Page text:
The last question you should ask yourself is: “Am I afraid of what people will say?” This is a fundamental fear that holds people back. Many of us are terrified of what people will say when we quit a “good job”—especially if it’s for something less profitable or uncertain. They might think you’re ungrateful, insane, over-confident—who knows, maybe all of the above!

Forget them. Would it be really be worth staying in a job you don’t like—each and every day—just to have other people be impressed with you? Those people could think you were a hero, but you’d still be unhappy. Make this choice about you and your personal happiness, and you’ll come to the right decision.

Source: https://www.themuse.com/advice/3-questions-to-ask-yourself-before-quitting-your-perfectly-good-job?ref=carousel-slide-0

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When you think of what you can do in 10 minutes, you probably think of taking a shower or checking your email—nothing too crazy.

But, what you may not realize is that this is actually plenty of time to do something far more productive and valuable, like get ahead in your career.

Wait, but how? We asked nine successful entrepreneurs from YEC to share the best ways you can advance your knowledge and skill set in just 10 minutes of free time. Because why not take advantage of every second you have?

  1. Research and Pick a New Podcast to Listen To

I love listening to podcasts as I’m driving or walking. I’ve learned so much from hearing different career stories, and it entertains me during my down time.

  1. Learn From Experts

Identify an expert in your field and spend 10 minutes a day analyzing his posts on social media, his blog, or videos of him speaking. Pay attention to how he words things and how he appeals to audiences. Make time in your schedule for 10 minutes a day to do this, and in a year’s time, you’ll have spent over 60 hours learning from the masters.

  1. Learn Anything Outside of Your Job

It’s often the most unexpected things that contribute the most to our careers. If you’re living in an information vacuum and only learning things directly relevant to your job, those bolts of lightning won’t strike. That’s why I spend my free minutes during the workday unwinding and learning something completely new, whether it’s through a short video or an interesting article.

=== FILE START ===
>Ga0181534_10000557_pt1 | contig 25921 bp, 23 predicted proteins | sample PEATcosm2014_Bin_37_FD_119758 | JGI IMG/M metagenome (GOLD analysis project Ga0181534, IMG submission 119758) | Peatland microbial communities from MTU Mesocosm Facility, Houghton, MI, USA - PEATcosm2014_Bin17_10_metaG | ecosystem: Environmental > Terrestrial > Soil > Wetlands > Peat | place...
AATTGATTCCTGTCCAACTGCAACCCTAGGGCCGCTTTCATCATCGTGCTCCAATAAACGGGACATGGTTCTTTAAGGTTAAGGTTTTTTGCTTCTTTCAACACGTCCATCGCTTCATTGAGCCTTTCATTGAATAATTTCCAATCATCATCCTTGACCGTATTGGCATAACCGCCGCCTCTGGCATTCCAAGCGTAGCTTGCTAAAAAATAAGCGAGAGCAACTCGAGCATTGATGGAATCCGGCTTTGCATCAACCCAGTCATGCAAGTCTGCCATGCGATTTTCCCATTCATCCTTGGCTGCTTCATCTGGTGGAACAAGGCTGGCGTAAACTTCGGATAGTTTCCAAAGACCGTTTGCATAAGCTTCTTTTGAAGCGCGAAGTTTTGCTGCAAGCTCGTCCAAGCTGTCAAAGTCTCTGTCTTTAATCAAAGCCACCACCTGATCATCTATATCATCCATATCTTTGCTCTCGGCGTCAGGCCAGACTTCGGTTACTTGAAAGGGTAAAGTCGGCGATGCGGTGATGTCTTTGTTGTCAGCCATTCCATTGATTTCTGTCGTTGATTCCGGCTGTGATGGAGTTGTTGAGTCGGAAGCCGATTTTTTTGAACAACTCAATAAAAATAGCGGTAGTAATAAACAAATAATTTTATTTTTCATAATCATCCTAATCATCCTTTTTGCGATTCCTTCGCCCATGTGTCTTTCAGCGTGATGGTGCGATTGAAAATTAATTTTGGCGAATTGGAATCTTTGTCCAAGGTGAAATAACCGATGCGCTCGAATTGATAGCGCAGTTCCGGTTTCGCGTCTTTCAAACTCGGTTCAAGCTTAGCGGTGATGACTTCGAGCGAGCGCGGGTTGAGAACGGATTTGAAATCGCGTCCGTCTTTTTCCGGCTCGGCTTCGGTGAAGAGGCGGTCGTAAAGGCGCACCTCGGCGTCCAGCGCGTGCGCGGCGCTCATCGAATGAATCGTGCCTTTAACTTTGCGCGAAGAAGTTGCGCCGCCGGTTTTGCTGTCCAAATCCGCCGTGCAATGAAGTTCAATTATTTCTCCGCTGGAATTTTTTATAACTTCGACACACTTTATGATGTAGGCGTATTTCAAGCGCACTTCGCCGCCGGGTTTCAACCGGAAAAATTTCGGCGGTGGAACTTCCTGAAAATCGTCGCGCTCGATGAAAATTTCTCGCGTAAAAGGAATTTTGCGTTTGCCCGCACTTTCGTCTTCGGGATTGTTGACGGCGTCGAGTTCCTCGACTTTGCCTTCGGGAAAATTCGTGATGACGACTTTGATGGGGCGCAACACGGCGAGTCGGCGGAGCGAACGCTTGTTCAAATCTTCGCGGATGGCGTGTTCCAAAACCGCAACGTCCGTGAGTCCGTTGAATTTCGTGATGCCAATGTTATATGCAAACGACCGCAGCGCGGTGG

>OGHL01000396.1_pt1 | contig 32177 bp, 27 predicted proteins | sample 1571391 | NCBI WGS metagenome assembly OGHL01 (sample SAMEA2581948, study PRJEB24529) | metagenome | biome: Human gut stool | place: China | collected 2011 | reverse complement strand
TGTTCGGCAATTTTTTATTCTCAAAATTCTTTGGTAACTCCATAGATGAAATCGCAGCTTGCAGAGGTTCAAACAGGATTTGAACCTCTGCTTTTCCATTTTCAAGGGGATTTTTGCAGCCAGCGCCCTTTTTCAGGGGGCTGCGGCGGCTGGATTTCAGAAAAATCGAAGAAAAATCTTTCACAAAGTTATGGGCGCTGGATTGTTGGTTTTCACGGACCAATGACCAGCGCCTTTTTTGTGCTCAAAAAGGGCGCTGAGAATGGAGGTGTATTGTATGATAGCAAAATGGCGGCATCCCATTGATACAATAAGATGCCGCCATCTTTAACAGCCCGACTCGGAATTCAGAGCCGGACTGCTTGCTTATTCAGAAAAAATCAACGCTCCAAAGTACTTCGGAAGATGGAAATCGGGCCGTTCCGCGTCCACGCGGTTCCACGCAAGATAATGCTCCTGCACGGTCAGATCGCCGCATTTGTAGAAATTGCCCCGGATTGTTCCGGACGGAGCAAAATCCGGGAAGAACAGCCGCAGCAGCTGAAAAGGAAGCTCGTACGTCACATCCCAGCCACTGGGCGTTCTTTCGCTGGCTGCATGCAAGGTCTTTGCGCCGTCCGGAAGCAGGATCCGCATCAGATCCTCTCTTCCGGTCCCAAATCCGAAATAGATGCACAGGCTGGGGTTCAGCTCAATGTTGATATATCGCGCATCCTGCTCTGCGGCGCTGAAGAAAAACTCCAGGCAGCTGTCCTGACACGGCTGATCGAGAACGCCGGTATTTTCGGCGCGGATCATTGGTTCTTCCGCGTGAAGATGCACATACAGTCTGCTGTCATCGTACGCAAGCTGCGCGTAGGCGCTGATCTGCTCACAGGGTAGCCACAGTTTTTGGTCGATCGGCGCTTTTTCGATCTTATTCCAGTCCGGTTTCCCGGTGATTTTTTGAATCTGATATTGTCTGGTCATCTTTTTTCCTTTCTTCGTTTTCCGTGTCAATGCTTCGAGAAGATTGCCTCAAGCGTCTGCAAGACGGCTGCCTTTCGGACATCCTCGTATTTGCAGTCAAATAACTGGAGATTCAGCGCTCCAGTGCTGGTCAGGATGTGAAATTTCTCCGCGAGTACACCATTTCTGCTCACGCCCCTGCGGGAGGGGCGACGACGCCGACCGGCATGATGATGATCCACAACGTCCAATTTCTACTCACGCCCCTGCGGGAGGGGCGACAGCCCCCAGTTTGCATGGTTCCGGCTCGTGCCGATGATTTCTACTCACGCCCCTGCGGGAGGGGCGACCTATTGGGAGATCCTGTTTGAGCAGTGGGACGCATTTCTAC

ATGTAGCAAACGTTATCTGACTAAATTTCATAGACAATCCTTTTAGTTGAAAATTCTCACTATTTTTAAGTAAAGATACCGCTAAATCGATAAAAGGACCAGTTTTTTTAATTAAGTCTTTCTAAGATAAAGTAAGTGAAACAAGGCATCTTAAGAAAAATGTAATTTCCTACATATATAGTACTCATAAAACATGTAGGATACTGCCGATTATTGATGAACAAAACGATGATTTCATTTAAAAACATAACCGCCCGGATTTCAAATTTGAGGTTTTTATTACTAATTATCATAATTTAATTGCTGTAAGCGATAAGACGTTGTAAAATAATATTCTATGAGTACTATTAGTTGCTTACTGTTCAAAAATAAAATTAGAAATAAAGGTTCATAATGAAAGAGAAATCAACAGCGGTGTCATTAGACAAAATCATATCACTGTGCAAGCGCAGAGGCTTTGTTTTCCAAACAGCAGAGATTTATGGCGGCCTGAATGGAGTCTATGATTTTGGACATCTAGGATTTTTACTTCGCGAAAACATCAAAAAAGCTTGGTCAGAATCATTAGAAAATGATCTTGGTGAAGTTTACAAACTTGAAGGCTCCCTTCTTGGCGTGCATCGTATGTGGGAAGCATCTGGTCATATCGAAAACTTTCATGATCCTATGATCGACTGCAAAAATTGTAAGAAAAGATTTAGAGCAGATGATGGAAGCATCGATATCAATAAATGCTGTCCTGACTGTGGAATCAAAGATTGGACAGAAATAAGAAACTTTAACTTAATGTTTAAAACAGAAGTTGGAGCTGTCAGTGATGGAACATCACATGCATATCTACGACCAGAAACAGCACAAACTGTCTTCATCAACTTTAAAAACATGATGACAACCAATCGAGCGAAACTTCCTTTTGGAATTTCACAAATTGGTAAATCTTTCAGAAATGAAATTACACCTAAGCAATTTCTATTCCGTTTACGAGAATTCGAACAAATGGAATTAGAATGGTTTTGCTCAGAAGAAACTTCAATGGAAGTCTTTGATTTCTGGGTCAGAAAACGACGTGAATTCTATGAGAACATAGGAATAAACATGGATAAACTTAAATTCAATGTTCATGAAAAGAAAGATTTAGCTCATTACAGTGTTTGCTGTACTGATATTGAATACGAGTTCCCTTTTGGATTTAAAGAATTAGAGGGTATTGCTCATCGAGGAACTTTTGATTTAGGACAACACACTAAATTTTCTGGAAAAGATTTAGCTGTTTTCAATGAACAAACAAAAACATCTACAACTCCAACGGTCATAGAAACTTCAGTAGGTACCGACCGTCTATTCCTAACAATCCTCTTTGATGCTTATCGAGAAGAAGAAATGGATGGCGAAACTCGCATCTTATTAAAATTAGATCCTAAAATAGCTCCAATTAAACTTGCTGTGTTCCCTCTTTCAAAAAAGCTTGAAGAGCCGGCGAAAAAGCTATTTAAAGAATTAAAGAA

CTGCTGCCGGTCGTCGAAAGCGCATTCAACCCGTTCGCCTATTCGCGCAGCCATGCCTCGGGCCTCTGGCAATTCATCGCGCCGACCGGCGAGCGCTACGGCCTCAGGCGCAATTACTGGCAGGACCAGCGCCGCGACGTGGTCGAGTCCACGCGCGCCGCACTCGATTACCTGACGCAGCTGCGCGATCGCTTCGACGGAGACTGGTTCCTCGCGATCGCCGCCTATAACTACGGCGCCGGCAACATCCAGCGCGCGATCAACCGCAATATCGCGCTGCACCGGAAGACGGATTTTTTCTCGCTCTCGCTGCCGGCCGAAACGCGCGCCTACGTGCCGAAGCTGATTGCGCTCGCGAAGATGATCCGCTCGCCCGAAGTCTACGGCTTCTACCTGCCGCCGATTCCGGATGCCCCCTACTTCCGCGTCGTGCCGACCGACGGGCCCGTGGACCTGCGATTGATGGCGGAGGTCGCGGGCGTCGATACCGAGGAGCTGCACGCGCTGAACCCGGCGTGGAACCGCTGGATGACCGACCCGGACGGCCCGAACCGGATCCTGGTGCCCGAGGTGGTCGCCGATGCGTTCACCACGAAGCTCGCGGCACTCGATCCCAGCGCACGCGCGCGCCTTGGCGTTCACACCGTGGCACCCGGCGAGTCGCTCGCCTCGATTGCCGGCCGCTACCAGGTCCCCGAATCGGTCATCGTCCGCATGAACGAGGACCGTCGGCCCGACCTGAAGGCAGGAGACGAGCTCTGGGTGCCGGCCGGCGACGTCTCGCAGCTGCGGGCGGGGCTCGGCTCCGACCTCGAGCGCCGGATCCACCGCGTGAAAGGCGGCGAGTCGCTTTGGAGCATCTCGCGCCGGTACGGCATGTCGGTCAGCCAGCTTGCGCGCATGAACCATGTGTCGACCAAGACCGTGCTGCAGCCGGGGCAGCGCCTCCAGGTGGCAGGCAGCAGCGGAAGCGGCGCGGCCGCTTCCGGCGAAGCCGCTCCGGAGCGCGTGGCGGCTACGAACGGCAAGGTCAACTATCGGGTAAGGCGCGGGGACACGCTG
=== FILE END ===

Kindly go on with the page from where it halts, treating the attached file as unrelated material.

1. Skim Industry Publications

Stay on top of your industry by using 10 minutes to skim through a relevant magazine or website. Not only does this keep you up-to-date with your profession, but it may spark ideas for new projects   or initiatives at your company.

  1. Reach Out to Someone in Your Network

We all think we’re too busy to keep up with the vast majority of our connections, yet we know that there is undisputed value in maintaining those relationships. In 10 minutes, you can quickly text or email someone whom you haven’t spoken to in a while and let her know you’re thinking about her. It goes a long way.

  1. Watch a TED Talk

With each TED Talk you watch, even if it’s only for 10 minutes, you get to learn something fascinating about a new subject from experts in that field. Plus, you see firsthand how you too can turn any subject into a compelling narrative.

  1. Take a Risk

Sometimes, the only way to push forward is by taking a leap of faith. For example, write that email you’ve been hesitating to make to that potential employer. There are times when the only way overcome stagnancy is to face rejection or accept an offer from someone who’s willing to bet on you. Take the risk, and reap the rewards (or fail and try again).

  1. Take a Walk

When I have 10 free minutes, I take a walk around the office or outside. I try not to think of anything in particular, but to observe what’s happening around me. It refreshes you, and you may notice things that you normally wouldn’t while actively engaged in a task. It’s when I’m doing ‘nothing’ those solutions to problems occurring to me.

  1. Subscribe to a Publication

Sign up for a daily email from a publication related to your field. They usually contain a word or story of the day that teaches you something new and informs you of the different aspects of your industry. Reading these emails generally takes no more than 10 minutes and gives you a powerful bit of knowledge for the day!

Source: https://www.themuse.com/advice/9-10minute-activities-thatll-make-you-better-at-your-job-and-impress-your-boss-in-the-process